TV, Venue

The return of Peaky Blinders

Looking now at Steven Knight’s passion project, sold to the BBC as a four-season presentation of the gritty violence of 1919 Britain, ‘Peaky Blinders’ is now in its fifth season with no signs of an end close; but I honestly wished it had. What, in the past, came off as good writing depicting Birmingham’s underbelly and the politics of a dying Imperial Britain, has hit a halt this season, and for what? The answer is seemingly to let in some new talent in unappealing roles, jump the shark in a care home on the coast and find out if Sam Claflin looks sexier with a moustache. 

The writing is just not up to par with the stories of the past, trying to focus on the beginnings of parliamentary fascism through the Shelby family’s new partnership with Oswald Mosely – founder of the British Union of Fascists – rather than building on the storylines already adored by fans. Characters here all come off as bland and dusty (apart from an amazing performance from Paul Anderson as borderline monster Arthur Shelby), with near to no importance until the final minute of the season, leaving few moments of suspense and action and instead featuring thirty minutes of period drama just for a rushed and sometimes wacky, breath of violence.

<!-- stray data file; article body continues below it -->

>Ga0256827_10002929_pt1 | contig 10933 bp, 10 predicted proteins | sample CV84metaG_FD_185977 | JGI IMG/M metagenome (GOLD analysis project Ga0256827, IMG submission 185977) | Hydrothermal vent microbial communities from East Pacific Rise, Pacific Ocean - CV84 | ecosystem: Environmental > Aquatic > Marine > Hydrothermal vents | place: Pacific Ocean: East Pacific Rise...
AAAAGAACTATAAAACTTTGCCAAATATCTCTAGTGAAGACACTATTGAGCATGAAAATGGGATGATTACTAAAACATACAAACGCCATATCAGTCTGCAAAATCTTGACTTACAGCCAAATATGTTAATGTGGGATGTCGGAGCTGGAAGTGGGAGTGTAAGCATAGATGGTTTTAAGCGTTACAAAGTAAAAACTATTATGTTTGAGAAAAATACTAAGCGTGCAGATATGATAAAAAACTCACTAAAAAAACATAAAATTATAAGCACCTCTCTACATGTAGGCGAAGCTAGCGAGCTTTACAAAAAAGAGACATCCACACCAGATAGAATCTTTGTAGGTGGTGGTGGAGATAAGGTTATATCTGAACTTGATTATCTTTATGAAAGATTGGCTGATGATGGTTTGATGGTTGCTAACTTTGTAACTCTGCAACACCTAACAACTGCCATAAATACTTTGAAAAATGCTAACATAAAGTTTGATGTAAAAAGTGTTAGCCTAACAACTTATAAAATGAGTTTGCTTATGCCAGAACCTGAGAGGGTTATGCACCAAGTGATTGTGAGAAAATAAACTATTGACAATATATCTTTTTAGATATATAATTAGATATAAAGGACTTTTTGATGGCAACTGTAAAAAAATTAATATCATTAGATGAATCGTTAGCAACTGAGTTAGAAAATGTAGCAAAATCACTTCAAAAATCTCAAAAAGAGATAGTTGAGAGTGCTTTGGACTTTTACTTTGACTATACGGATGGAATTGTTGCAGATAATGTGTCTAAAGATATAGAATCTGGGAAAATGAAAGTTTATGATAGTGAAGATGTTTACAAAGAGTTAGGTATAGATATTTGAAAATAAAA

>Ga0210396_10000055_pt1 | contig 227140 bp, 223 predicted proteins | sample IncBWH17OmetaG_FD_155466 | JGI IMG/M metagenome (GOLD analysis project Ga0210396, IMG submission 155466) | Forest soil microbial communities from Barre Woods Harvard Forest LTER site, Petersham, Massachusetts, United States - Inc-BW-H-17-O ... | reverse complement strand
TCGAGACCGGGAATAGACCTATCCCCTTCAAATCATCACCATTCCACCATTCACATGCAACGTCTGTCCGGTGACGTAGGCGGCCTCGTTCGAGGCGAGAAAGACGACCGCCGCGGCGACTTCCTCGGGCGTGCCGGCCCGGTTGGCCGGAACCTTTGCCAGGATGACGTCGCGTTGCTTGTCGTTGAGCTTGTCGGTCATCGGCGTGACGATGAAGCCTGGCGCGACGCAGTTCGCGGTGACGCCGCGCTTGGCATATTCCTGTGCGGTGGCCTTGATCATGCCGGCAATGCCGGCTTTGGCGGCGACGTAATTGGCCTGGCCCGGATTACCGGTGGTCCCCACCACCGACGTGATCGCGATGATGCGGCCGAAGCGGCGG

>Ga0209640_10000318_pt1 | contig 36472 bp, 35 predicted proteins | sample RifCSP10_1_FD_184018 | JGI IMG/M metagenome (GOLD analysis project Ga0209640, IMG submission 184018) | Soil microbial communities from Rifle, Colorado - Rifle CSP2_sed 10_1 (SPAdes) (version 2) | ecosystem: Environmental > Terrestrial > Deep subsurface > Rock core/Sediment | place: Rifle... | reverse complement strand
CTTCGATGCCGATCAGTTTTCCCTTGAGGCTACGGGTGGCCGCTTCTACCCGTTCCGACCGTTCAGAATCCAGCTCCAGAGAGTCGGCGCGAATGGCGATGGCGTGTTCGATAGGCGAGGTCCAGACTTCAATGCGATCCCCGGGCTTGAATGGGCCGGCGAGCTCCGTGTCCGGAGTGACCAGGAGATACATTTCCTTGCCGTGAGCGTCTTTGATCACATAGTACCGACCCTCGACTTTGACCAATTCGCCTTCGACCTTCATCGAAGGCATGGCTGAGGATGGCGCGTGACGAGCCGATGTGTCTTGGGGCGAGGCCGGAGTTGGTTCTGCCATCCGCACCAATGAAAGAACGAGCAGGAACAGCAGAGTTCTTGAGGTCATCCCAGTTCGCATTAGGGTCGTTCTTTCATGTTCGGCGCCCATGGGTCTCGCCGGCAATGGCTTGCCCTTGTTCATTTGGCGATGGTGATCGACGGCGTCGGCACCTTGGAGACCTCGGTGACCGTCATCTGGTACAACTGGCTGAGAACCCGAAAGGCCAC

Still there is much praise for cinematography and music. Highlights include the electrifying use of Black Sabbath’s “War Pigs” in a scene featuring a militia group, Arthur’s scene of breakdown after torturing an innocent man, and the various arguments over drowning chords in the houses of Parliament. 

But it’s clear the Shelby characters are unrecognisable to that beloved idea Knight began with, now directed by Anthony Byrne, the latest instalment feels like the first half of something which could be salvaged, or merely the beginning of a downward spiral. I’d like to see if this is a problem Thomas Shelby can think through.

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Fin Little

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January 2022
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